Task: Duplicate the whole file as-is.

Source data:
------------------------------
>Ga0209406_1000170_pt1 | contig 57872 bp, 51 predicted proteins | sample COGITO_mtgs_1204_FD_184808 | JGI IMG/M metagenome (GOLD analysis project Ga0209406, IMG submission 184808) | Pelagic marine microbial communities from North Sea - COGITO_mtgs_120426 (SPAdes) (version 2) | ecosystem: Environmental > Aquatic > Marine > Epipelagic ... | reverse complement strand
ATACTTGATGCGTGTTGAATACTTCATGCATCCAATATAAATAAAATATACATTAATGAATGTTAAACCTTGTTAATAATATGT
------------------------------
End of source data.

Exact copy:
>Ga0209406_1000170_pt1 | contig 57872 bp, 51 predicted proteins | sample COGITO_mtgs_1204_FD_184808 | JGI IMG/M metagenome (GOLD analysis project Ga0209406, IMG submission 184808) | Pelagic marine microbial communities from North Sea - COGITO_mtgs_120426 (SPAdes) (version 2) | ecosystem: Environmental > Aquatic > Marine > Epipelagic ... | reverse complement strand
ATACTTGATGCGTGTTGAATACTTCATGCATCCAATATAAATAAAATATACATTAATGAATGTTAAACCTTGTTAATAATATGT